Most Chicago public school parents have been in “the system” longer than most of the people at the helm of education policy at CPS, the Board of Education, City Hall and ISBE. Yet despite our advanced tenure, most of us are not well informed or connected to the Local School Councils (LSCs) that govern each of our traditional Chicago public schools.
It’s time to change that. Raise Your Hand wants you to get involved in your school or your community’s LSC. Having served on an LSC for four years, I can tell you this is coming up fast, it’s easier than you think, and it’s more important to get involved than ever.
Some background: In 1988, the Chicago School Reform Act created LSCs for all Chicago Public Schools. The new law was the result of grassroots work to improve schools by giving parents and community members real control over school budgets, improvement plans, and selection and evaluation of principals. Each LSC consists of six parents, two community members, two teachers, one non-teaching staff member, the principal, and in high schools – one student member with limited voting powers.
LSC elections happen every two years. Elections are April 18, 2012 for elementary schools and April 19, 2012 for high schools. They coincide with Report Card Day, when parents schedule a conference with their child’s teacher(s). The deadline for applying is 3:00 p.m. at the school you wish to run on March 8, 2012. Download forms from CPS (faxes not accepted).
Ask yourself this: what issues are going to come before my child(ren)’s school for the next two years, and who is going to be on the governance team?
With an active and engaged membership, LSCs improve school governance and community engagement. The Consortium on Chicago School Research study found most local school councils to be highly effective.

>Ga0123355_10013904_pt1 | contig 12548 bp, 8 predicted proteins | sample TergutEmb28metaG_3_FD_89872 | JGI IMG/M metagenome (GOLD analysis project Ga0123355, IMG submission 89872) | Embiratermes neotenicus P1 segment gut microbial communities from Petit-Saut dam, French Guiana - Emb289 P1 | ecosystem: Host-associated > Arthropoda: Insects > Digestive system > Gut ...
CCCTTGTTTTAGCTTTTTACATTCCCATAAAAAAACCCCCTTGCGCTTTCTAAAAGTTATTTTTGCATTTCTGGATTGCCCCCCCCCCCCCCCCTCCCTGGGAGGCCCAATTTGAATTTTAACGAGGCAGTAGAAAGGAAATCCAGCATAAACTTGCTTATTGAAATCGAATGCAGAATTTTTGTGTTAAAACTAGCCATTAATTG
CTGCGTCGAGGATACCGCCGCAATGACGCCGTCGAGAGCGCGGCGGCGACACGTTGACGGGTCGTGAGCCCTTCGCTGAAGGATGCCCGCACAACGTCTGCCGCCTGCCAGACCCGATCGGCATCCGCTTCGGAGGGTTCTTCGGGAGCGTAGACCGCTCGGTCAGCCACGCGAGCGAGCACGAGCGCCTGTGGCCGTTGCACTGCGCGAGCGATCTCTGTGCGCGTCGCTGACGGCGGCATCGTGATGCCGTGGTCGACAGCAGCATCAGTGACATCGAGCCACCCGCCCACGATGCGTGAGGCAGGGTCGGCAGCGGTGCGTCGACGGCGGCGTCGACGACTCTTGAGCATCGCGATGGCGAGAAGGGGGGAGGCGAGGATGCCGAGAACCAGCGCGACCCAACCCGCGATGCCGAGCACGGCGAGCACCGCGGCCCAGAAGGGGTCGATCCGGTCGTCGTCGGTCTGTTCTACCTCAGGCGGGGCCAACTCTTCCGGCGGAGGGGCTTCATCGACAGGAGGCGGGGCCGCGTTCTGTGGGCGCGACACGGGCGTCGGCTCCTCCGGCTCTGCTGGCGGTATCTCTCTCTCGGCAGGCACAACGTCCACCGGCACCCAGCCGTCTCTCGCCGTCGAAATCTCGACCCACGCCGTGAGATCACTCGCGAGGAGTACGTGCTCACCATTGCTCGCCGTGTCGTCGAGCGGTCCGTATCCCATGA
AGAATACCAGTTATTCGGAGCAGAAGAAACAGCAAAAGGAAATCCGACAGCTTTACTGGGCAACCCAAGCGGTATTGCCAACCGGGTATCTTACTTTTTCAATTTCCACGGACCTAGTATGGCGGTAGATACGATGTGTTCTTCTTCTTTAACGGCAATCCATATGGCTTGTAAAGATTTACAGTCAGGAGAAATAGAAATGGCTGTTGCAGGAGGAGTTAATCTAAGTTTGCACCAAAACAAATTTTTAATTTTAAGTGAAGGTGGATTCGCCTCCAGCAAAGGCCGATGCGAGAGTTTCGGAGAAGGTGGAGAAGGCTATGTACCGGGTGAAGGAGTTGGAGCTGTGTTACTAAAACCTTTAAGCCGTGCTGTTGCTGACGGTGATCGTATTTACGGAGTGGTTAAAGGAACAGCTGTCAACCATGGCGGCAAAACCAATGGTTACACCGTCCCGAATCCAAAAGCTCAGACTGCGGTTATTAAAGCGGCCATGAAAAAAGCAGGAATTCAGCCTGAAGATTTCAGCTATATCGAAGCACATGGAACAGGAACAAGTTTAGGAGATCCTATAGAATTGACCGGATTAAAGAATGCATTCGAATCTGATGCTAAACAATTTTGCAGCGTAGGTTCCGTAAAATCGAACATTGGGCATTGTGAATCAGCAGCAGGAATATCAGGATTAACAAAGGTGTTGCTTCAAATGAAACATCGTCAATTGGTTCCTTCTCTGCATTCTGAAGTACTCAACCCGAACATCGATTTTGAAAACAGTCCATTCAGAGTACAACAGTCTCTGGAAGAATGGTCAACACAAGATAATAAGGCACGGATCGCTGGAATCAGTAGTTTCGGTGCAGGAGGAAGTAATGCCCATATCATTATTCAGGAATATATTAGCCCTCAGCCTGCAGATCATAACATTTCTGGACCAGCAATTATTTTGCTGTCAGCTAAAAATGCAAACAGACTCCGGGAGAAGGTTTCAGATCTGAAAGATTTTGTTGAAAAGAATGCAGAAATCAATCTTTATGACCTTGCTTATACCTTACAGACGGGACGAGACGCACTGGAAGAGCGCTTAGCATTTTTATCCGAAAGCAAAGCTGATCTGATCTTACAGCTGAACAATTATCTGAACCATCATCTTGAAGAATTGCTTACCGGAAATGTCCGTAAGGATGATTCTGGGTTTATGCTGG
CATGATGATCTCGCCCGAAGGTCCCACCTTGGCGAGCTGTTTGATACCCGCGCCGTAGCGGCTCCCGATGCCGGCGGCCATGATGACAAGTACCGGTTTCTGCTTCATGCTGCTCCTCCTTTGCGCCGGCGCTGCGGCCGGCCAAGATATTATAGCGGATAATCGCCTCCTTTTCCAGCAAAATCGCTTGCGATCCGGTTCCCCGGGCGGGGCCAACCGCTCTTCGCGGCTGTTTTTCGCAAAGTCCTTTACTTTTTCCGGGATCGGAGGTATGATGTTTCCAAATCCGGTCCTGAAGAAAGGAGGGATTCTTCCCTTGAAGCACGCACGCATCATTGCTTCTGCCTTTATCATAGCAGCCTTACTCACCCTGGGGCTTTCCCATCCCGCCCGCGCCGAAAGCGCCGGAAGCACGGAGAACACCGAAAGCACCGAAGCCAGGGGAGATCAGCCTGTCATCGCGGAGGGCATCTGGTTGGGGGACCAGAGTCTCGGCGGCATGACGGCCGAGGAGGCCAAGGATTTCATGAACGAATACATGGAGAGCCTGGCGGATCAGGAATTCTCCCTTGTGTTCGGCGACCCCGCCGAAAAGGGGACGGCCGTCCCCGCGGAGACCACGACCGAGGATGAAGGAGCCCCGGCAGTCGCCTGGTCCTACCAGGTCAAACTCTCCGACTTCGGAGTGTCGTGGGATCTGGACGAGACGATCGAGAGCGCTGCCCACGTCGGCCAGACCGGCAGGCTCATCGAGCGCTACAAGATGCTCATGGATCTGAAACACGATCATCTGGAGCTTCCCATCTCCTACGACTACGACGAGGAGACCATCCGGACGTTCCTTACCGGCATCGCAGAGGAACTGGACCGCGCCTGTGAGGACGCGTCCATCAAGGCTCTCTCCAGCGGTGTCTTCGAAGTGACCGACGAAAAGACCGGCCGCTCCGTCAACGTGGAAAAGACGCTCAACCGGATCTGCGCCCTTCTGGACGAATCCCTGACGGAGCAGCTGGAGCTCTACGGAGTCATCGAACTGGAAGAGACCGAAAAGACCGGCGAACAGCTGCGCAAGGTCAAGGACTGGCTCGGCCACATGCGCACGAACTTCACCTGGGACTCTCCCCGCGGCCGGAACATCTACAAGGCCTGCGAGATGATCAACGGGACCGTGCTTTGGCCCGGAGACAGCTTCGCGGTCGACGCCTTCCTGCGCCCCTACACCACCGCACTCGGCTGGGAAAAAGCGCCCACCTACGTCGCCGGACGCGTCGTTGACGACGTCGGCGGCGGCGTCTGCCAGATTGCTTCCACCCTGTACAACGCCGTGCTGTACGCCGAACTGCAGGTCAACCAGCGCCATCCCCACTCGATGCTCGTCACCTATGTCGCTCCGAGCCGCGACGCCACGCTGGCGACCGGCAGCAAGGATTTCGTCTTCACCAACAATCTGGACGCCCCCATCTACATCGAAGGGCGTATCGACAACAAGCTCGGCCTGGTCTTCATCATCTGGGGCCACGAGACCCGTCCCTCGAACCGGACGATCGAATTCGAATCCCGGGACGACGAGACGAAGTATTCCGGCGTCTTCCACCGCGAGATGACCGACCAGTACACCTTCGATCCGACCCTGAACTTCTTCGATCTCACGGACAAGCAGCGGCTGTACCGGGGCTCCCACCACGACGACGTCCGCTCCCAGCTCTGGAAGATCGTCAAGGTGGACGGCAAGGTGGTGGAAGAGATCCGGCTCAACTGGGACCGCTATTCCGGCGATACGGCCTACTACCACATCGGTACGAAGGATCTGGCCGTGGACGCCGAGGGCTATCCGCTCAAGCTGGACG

At a time when CPS decisions seem more top-down than ever, now is the time to get involved. There are lots of ways to participate – apply to run for LSC, serve as an election judge, or help a fellow parent, school staff or community member run for LSC and bring his or her talents to bear on your school’s site-based administrative team for the next two years. Those who don’t get elected, can still serve on various LSC committees – budget, planning, etc.
As of today, you have three weeks to submit an application. Key dates:
- March 8 at 3:00 p.m. – deadline to submit nomination materials at your school
- March 9 at 3:00 p.m. – deadline to submit applications to be an election judge
- March 12 – principal posts the list of candidates
- March 19-26 – school candidate forum
- April 11 – schools distribute candidate literature
- April 18 – elections at elementary schools (6 a.m. to 7 p.m.)
- April 19 – elections at high schools (6 a.m. to 7 p.m.)
Up next: What makes a good LSC?